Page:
Table of Contents

7.2.2 Mental state examination

The mental state examination (MSE) can be usefully applied in identifying areas of impairment that may affect fitness to drive:

  • Appearance. Appearance is suggestive of general functioning (e.g. attention to personal hygiene, grooming, sedation, indications of substance use).
  • Attitude. This may, for example, be described as cooperative, uncooperative, hostile, guarded or suspicious. While subjective, it helps to evaluate the quality of information gained in the rest of the assessment and may reflect personality attributes.
  • Behaviour. This may include observation of specific behaviours or general functioning including ability to function in normal work and social environments.
  • Mood and affect. This includes elevated mood (increase in risk taking) and low mood (suicidal ideation, particularly if past attempts, current ideation or future plans involve driving vehicles). Suicide involving motor vehicles is relatively common.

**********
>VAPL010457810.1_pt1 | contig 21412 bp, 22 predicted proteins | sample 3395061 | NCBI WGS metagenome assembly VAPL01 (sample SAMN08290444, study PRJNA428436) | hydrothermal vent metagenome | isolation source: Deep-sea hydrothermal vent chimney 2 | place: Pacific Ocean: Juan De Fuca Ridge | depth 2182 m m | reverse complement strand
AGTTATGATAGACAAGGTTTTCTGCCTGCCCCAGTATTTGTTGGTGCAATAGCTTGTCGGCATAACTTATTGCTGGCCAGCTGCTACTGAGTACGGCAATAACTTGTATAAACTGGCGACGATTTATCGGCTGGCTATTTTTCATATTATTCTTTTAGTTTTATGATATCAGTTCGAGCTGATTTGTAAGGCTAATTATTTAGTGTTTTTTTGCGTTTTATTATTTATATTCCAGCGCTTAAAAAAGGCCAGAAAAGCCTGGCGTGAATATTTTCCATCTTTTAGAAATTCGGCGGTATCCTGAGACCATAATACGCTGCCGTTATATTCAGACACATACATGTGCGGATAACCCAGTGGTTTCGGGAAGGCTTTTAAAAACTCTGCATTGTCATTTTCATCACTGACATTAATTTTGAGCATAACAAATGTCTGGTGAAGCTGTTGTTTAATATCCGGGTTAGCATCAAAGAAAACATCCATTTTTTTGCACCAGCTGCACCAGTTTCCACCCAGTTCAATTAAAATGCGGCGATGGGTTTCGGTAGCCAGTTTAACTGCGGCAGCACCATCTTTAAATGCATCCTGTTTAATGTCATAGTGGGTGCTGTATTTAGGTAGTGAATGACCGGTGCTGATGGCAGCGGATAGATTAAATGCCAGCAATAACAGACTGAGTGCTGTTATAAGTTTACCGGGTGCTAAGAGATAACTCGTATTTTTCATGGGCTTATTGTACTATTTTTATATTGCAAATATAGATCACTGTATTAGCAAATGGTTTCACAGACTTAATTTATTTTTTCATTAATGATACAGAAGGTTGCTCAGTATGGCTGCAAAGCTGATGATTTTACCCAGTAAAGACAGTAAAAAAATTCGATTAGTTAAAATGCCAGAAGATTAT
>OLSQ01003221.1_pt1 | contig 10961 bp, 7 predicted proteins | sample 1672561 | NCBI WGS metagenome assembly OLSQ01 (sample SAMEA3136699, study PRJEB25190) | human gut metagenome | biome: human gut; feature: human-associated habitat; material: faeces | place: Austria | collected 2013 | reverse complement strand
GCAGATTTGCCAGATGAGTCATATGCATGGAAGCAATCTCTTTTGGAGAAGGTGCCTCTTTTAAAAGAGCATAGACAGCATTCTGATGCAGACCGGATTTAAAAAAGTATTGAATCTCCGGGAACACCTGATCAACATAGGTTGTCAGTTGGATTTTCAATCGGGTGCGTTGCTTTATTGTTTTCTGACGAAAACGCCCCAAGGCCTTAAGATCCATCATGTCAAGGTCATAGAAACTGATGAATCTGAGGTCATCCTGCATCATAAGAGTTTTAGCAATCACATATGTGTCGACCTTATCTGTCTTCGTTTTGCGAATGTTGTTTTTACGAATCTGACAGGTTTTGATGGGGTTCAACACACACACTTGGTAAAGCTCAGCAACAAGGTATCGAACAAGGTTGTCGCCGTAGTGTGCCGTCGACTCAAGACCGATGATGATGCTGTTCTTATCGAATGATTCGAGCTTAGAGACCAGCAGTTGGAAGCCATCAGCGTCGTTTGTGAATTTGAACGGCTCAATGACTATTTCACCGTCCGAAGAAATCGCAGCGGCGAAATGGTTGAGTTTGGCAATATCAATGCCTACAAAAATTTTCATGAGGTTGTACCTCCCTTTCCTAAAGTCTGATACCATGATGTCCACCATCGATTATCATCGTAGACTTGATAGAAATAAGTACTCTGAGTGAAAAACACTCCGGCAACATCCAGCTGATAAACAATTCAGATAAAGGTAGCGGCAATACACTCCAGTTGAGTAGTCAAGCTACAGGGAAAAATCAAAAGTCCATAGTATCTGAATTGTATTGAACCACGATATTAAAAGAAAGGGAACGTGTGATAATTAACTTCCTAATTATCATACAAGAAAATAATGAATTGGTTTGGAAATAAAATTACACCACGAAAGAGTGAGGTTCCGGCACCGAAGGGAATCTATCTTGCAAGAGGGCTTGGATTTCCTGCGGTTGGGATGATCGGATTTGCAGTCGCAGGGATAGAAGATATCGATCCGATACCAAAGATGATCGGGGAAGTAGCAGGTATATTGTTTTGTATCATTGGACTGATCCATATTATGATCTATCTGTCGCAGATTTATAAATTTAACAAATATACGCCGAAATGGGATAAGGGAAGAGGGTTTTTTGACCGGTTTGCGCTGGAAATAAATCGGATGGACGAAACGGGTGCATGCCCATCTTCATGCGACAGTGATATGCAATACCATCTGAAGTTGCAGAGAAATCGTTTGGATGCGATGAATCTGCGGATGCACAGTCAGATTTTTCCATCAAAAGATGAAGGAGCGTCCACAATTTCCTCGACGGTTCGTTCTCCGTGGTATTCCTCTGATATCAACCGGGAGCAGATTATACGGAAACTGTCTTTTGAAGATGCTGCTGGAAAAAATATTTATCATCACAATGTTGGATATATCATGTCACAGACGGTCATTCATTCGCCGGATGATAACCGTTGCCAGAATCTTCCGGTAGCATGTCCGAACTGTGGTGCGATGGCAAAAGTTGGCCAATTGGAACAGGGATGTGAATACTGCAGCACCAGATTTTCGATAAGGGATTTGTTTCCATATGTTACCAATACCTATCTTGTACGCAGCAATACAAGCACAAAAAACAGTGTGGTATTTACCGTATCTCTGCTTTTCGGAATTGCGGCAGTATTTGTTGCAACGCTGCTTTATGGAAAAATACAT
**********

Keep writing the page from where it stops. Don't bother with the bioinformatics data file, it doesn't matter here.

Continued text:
• Thought form, stream and content. This relates to the logic, quantity, flow and subject of thoughts that may be affected by mania, depression, schizophrenia or dementia. Delusions with specific related content may impact on driving ability.
  • Perception. This relates to the presence of disturbances, such as hallucinations, that may interfere with attention or concentration, or may influence behaviour.
  • Cognition. This relates to alertness, orientation, attention, memory, visuospatial functioning, language functions and executive functions. Evidence from formal testing, screening tests and observations related to adaptive functioning may be sought to determine if a psychiatric disorder is associated with deficits in these areas that are relevant to driving.
  • Insight. Insight relates to self-awareness of the effects of the condition on behaviour and thinking. Assessment requires exploration of the person’s awareness of the nature and impacts of their condition and has major implications for management.
  • Judgement. The person’s ability to make sound and responsible decisions has obvious implications for road safety. As judgement may vary, it should not be assessed in a single consultation.